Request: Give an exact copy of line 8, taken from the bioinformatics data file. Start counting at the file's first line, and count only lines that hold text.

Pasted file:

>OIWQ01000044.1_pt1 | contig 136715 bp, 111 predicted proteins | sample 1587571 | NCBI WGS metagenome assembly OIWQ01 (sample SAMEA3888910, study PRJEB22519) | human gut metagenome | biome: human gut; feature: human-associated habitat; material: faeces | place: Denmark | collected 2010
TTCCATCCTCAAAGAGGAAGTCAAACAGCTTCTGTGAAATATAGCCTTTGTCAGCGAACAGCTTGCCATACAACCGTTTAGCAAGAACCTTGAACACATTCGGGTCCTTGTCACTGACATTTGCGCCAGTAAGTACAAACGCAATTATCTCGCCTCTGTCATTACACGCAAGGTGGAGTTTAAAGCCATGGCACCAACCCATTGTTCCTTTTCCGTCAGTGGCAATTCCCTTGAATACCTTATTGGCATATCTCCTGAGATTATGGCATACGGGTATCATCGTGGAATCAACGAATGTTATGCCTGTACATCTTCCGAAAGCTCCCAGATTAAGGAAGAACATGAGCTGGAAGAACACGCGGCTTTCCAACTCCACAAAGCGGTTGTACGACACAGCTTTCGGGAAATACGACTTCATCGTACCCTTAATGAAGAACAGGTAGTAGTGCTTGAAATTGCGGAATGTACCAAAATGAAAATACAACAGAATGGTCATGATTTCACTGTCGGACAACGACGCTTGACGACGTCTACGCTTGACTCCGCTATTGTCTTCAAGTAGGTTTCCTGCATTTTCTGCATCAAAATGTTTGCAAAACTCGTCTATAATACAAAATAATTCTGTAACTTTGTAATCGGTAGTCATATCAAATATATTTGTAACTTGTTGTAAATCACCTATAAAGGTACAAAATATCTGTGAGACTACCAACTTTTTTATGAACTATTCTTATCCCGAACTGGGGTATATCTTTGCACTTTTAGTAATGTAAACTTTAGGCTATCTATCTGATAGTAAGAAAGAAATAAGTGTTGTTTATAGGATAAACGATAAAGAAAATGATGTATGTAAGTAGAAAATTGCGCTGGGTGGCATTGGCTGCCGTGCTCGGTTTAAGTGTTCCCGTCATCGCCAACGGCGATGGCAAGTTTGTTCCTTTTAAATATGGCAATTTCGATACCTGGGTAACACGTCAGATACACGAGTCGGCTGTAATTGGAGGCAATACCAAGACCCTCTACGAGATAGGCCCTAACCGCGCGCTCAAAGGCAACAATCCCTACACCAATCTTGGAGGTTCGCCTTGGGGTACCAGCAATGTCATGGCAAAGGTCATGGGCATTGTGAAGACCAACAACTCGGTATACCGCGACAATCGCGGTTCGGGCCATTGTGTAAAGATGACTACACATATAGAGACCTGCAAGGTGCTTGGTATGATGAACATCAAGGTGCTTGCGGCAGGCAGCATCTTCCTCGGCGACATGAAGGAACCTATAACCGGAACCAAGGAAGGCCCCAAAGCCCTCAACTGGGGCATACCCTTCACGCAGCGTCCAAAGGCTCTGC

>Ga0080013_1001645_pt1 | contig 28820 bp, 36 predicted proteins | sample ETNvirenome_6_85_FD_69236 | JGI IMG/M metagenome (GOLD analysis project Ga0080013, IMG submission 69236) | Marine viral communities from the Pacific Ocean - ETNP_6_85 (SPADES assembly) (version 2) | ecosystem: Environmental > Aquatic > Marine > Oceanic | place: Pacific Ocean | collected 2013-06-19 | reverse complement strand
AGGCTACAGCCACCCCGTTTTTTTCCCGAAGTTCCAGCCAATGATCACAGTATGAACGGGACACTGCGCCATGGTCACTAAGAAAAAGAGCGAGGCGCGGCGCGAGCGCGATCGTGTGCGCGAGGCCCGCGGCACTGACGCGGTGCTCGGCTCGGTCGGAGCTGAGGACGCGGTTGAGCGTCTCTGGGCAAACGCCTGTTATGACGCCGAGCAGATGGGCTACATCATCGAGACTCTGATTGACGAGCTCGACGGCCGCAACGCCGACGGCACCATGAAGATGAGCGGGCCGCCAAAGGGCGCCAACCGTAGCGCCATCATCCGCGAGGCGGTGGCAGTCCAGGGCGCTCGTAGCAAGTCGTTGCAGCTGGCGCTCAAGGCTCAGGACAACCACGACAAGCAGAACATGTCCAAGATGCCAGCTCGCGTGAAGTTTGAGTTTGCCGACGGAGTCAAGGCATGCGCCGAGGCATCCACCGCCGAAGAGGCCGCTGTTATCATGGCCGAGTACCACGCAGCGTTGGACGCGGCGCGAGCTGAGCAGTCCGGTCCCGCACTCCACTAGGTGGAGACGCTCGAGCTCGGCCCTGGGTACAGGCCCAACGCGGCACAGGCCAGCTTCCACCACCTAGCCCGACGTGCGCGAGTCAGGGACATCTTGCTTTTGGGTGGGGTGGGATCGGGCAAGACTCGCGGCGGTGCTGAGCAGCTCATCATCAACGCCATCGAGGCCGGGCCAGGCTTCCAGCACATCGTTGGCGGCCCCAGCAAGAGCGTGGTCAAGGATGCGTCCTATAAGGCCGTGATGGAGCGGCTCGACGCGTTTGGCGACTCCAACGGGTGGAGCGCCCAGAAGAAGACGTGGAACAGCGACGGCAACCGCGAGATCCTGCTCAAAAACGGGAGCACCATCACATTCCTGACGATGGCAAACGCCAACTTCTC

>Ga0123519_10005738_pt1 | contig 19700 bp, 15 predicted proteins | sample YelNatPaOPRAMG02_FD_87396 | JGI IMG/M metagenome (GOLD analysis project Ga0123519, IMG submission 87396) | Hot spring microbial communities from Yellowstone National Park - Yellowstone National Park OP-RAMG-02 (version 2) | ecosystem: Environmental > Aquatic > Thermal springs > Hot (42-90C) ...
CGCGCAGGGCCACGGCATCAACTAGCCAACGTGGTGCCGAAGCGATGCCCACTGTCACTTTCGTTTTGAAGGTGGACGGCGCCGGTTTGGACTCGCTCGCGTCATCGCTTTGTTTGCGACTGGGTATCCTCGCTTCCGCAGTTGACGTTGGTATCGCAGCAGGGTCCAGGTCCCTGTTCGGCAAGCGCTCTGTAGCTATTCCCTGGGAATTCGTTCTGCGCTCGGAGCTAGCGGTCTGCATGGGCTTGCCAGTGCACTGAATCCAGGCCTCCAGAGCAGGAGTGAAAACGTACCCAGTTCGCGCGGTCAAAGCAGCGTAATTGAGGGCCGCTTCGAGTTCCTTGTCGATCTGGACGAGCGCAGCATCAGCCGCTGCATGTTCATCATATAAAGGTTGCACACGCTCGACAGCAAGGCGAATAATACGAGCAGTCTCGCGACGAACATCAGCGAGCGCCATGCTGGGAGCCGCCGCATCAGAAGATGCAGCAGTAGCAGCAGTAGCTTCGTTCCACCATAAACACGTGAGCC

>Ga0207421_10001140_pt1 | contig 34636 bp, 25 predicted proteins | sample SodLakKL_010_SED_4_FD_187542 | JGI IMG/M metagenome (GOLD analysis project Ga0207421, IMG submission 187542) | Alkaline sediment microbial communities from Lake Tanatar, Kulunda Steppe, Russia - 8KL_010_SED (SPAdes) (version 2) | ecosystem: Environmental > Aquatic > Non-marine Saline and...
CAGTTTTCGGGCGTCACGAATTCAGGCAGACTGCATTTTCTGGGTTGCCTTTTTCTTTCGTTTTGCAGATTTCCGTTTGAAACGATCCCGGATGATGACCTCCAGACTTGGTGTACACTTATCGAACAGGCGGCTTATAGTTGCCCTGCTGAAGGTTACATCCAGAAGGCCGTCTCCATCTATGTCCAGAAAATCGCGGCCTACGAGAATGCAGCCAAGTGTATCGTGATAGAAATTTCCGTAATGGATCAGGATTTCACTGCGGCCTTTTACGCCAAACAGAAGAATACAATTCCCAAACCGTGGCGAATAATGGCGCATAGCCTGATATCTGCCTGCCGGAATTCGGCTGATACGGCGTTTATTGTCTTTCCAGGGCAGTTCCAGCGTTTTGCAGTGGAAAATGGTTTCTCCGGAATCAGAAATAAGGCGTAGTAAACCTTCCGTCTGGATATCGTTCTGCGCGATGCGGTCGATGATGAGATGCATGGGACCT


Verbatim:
CAGTTTTCGGGCGTCACGAATTCAGGCAGACTGCATTTTCTGGGTTGCCTTTTTCTTTCGTTTTGCAGATTTCCGTTTGAAACGATCCCGGATGATGACCTCCAGACTTGGTGTACACTTATCGAACAGGCGGCTTATAGTTGCCCTGCTGAAGGTTACATCCAGAAGGCCGTCTCCATCTATGTCCAGAAAATCGCGGCCTACGAGAATGCAGCCAAGTGTATCGTGATAGAAATTTCCGTAATGGATCAGGATTTCACTGCGGCCTTTTACGCCAAACAGAAGAATACAATTCCCAAACCGTGGCGAATAATGGCGCATAGCCTGATATCTGCCTGCCGGAATTCGGCTGATACGGCGTTTATTGTCTTTCCAGGGCAGTTCCAGCGTTTTGCAGTGGAAAATGGTTTCTCCGGAATCAGAAATAAGGCGTAGTAAACCTTCCGTCTGGATATCGTTCTGCGCGATGCGGTCGATGATGAGATGCATGGGACCT